Just like any other industry, the health care system is full of both good and bad actors. Fraudulent behavior might be happening right under your nose, and it impacts more than just your bottom line. Find out more in this episode of Blue Promise, featuring Ryan Zarfoss, formerly employed by the FBI and now serving as senior manager of special investigations at Blue Cross and Blue Shield of Texas. If you suspect fraud, there are ways to report it. Call our fraud hotline at 1-800-543-0867 or visit our website.
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What Is Blue Promise?
Blue Promise is a podcast and online video blog that aims to address complicated health issues with candid conversations from subject matter experts. New editions are published regularly and are hosted by Dr. Dan McCoy, President of Blue Cross and Blue Shield of Texas.
DAN: Just like any other industry the health care system is full of good and bad actors. Fraudulent behavior might be happening right under your nose and it impacts more than just your bottom line. Thanks for tuning into Blue Promise. I'm Dr. Dan McCoy and I'm the president of Blue Cross Blue Shield of Texas. I'm joined in the studio today by Ryan Zarfoss. He’s our senior manager of special investigations here at Blue Cross. So, Ryan just before we get started, we've done some podcasts before but what is fraud, waste and abuse?
RYAN: Really quickly, fraud is just intentional misrepresentation. That's when we get that claim form and there's probably something on there that's just not true. And in an attempt to get paid. Waste is just you know it's being sloppy or using excessive resources to accomplish needed health care. And then abuse is really performing services that really aren't necessary. Now you may have really performed them. That claim form is absolutely true.There just no real basis for performing the services.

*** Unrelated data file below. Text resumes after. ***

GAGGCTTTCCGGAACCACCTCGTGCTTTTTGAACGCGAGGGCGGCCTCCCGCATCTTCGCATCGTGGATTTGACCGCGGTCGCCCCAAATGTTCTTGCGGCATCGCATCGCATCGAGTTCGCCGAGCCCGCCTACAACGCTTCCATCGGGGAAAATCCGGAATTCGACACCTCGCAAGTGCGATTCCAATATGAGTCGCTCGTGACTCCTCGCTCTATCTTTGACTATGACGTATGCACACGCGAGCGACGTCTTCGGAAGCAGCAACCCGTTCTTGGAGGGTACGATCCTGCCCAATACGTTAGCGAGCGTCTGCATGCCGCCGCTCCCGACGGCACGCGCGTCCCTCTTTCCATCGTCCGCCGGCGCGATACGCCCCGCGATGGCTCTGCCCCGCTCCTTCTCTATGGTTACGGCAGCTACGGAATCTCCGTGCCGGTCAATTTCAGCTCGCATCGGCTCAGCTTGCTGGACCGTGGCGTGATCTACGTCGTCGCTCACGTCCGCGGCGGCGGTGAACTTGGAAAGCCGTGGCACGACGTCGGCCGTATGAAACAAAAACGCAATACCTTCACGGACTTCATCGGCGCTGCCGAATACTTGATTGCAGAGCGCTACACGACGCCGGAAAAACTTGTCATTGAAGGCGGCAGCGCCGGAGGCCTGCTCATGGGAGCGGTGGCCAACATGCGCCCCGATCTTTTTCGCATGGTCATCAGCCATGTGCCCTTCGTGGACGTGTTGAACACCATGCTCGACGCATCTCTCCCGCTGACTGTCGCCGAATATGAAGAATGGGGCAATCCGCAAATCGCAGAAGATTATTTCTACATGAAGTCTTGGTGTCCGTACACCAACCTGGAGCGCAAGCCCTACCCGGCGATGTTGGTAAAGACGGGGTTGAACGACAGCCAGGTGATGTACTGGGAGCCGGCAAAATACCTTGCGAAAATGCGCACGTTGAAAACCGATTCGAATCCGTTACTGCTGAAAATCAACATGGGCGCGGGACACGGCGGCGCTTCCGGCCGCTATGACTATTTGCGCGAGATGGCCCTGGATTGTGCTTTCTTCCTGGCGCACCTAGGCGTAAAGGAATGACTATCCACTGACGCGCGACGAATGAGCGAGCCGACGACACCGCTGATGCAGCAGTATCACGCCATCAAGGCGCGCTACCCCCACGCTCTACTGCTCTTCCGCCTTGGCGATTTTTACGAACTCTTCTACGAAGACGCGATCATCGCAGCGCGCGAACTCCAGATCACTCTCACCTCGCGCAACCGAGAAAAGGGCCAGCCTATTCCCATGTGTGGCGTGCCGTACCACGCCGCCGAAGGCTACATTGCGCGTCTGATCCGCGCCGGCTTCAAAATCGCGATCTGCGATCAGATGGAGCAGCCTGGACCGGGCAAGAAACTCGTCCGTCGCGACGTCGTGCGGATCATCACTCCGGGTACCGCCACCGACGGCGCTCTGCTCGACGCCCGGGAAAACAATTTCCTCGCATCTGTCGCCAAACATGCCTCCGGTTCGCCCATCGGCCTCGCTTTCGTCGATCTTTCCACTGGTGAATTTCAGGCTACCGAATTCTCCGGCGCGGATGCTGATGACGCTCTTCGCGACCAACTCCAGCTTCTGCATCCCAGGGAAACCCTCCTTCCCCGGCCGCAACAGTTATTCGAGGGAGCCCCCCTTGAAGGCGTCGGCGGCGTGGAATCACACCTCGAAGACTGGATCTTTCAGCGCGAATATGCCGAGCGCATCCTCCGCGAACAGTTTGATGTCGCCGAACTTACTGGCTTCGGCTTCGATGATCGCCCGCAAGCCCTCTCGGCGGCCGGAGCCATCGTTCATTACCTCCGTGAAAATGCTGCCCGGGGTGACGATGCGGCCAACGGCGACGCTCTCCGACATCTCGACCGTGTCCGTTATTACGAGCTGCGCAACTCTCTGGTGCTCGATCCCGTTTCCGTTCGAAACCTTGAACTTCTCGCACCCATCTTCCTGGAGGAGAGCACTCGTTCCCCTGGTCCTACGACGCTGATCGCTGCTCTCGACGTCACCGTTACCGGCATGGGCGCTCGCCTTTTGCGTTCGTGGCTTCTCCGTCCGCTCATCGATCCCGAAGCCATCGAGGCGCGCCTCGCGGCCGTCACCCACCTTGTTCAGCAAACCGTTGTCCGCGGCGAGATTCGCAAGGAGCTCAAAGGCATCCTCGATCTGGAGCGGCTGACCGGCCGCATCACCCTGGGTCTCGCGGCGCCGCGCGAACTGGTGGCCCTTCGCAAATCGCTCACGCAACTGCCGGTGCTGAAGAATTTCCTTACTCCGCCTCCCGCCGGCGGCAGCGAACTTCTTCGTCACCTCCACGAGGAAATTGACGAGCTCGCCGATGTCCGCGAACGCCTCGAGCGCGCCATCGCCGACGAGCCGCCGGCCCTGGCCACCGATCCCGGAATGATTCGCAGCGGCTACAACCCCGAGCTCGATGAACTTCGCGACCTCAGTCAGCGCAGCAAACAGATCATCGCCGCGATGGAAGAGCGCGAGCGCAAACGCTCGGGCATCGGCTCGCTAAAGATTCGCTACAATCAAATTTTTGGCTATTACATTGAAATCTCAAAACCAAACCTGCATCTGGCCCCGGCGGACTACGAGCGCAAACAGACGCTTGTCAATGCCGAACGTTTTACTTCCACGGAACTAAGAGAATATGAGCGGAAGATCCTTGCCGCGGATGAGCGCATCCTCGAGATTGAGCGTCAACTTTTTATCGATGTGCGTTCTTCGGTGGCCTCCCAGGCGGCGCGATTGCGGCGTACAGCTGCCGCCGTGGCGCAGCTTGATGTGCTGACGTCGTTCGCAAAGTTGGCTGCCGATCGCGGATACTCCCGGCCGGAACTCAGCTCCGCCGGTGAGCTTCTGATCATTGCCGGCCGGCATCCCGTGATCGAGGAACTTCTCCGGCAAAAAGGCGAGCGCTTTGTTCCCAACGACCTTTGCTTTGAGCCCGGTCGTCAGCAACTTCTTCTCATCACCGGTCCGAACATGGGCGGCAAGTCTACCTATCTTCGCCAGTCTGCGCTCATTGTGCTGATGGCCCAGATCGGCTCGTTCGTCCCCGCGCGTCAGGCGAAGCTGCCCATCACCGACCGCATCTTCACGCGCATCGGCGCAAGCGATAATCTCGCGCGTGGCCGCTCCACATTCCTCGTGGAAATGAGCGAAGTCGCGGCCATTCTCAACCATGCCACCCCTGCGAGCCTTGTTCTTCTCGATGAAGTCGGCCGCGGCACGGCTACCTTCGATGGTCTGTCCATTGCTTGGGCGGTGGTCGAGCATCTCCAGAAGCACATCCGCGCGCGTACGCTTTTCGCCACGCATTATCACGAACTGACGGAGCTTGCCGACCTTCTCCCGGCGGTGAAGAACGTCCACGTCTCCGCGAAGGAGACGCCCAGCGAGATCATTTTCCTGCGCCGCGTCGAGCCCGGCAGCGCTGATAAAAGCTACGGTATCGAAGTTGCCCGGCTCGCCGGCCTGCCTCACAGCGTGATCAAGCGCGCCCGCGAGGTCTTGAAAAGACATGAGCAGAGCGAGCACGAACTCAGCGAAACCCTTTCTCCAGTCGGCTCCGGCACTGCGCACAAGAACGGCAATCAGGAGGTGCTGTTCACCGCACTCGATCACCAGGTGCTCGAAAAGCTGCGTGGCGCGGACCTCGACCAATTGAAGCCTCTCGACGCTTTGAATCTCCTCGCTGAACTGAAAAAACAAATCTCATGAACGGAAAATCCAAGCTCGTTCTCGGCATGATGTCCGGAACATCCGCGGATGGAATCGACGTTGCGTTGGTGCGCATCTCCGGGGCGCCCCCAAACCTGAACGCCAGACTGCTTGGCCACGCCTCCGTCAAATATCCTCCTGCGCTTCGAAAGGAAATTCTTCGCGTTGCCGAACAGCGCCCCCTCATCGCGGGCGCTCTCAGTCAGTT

DAN: So, you and I were chatting and were kind of chatting in the break a little bit about a case that you just worked on. Tell me a little bit about that.
RYAN: We've had an interesting case where a marketing company links up with one of those diagnostic laboratories or reference laboratories and pairs them with a long-term care facility. And the purpose in doing that is those diagnostic lab tests that the lab is going to do are going to be billed by that long-term care facility. And the reason that happened is because that marketing company knew that it was a contract provision under outpatient services that they can make a whole lot more money by having the long-term care facility bill for those labs. Our investigation, when we got rolling with that, ultimately showed that that's what exactly what was happened so those claims were a misrepresentation. And oh, by the way, that long-term care facility, they didn't even have the capability to do the services that they were billing for. And as a result, we paid a whole lot of money for those services. And plus, there was probably in my mind a patient risk aspect to that as well.